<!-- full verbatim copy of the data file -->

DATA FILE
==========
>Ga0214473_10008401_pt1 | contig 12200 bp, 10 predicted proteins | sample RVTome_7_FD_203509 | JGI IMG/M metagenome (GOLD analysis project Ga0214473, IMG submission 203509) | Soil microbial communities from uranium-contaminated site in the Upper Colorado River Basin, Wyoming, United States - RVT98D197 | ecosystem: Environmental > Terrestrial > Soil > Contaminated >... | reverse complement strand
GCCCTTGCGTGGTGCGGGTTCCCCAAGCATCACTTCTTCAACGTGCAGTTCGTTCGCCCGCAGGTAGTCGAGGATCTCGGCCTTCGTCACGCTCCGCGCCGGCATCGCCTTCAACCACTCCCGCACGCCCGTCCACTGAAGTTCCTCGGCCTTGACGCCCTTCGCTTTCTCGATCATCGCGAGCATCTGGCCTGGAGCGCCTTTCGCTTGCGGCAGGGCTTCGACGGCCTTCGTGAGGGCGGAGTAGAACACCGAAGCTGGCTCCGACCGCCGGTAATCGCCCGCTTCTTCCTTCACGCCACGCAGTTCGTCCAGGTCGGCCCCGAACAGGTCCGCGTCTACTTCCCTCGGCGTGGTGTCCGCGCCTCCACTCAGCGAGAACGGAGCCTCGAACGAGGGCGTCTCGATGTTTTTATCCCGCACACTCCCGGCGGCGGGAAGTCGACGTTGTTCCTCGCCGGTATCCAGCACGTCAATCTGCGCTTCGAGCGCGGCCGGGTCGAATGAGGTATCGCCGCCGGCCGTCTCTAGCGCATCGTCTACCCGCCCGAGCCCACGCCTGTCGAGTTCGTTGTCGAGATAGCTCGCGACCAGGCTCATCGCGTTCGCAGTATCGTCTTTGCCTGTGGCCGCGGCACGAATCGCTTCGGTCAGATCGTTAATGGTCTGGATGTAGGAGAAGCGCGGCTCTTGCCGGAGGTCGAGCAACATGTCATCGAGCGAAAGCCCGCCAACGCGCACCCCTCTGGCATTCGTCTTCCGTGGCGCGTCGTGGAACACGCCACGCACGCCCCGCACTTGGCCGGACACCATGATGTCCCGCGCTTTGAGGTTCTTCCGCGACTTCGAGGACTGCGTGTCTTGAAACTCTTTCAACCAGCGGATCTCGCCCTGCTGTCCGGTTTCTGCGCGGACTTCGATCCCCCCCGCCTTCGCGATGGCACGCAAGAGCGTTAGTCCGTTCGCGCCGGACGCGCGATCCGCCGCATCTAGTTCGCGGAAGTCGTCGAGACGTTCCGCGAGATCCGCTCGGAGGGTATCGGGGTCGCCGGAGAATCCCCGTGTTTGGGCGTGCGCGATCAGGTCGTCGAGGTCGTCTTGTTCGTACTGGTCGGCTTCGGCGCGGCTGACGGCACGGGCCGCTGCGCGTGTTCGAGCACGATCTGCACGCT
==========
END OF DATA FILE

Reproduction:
>Ga0214473_10008401_pt1 | contig 12200 bp, 10 predicted proteins | sample RVTome_7_FD_203509 | JGI IMG/M metagenome (GOLD analysis project Ga0214473, IMG submission 203509) | Soil microbial communities from uranium-contaminated site in the Upper Colorado River Basin, Wyoming, United States - RVT98D197 | ecosystem: Environmental > Terrestrial > Soil > Contaminated >... | reverse complement strand
GCCCTTGCGTGGTGCGGGTTCCCCAAGCATCACTTCTTCAACGTGCAGTTCGTTCGCCCGCAGGTAGTCGAGGATCTCGGCCTTCGTCACGCTCCGCGCCGGCATCGCCTTCAACCACTCCCGCACGCCCGTCCACTGAAGTTCCTCGGCCTTGACGCCCTTCGCTTTCTCGATCATCGCGAGCATCTGGCCTGGAGCGCCTTTCGCTTGCGGCAGGGCTTCGACGGCCTTCGTGAGGGCGGAGTAGAACACCGAAGCTGGCTCCGACCGCCGGTAATCGCCCGCTTCTTCCTTCACGCCACGCAGTTCGTCCAGGTCGGCCCCGAACAGGTCCGCGTCTACTTCCCTCGGCGTGGTGTCCGCGCCTCCACTCAGCGAGAACGGAGCCTCGAACGAGGGCGTCTCGATGTTTTTATCCCGCACACTCCCGGCGGCGGGAAGTCGACGTTGTTCCTCGCCGGTATCCAGCACGTCAATCTGCGCTTCGAGCGCGGCCGGGTCGAATGAGGTATCGCCGCCGGCCGTCTCTAGCGCATCGTCTACCCGCCCGAGCCCACGCCTGTCGAGTTCGTTGTCGAGATAGCTCGCGACCAGGCTCATCGCGTTCGCAGTATCGTCTTTGCCTGTGGCCGCGGCACGAATCGCTTCGGTCAGATCGTTAATGGTCTGGATGTAGGAGAAGCGCGGCTCTTGCCGGAGGTCGAGCAACATGTCATCGAGCGAAAGCCCGCCAACGCGCACCCCTCTGGCATTCGTCTTCCGTGGCGCGTCGTGGAACACGCCACGCACGCCCCGCACTTGGCCGGACACCATGATGTCCCGCGCTTTGAGGTTCTTCCGCGACTTCGAGGACTGCGTGTCTTGAAACTCTTTCAACCAGCGGATCTCGCCCTGCTGTCCGGTTTCTGCGCGGACTTCGATCCCCCCCGCCTTCGCGATGGCACGCAAGAGCGTTAGTCCGTTCGCGCCGGACGCGCGATCCGCCGCATCTAGTTCGCGGAAGTCGTCGAGACGTTCCGCGAGATCCGCTCGGAGGGTATCGGGGTCGCCGGAGAATCCCCGTGTTTGGGCGTGCGCGATCAGGTCGTCGAGGTCGTCTTGTTCGTACTGGTCGGCTTCGGCGCGGCTGACGGCACGGGCCGCTGCGCGTGTTCGAGCACGATCTGCACGCT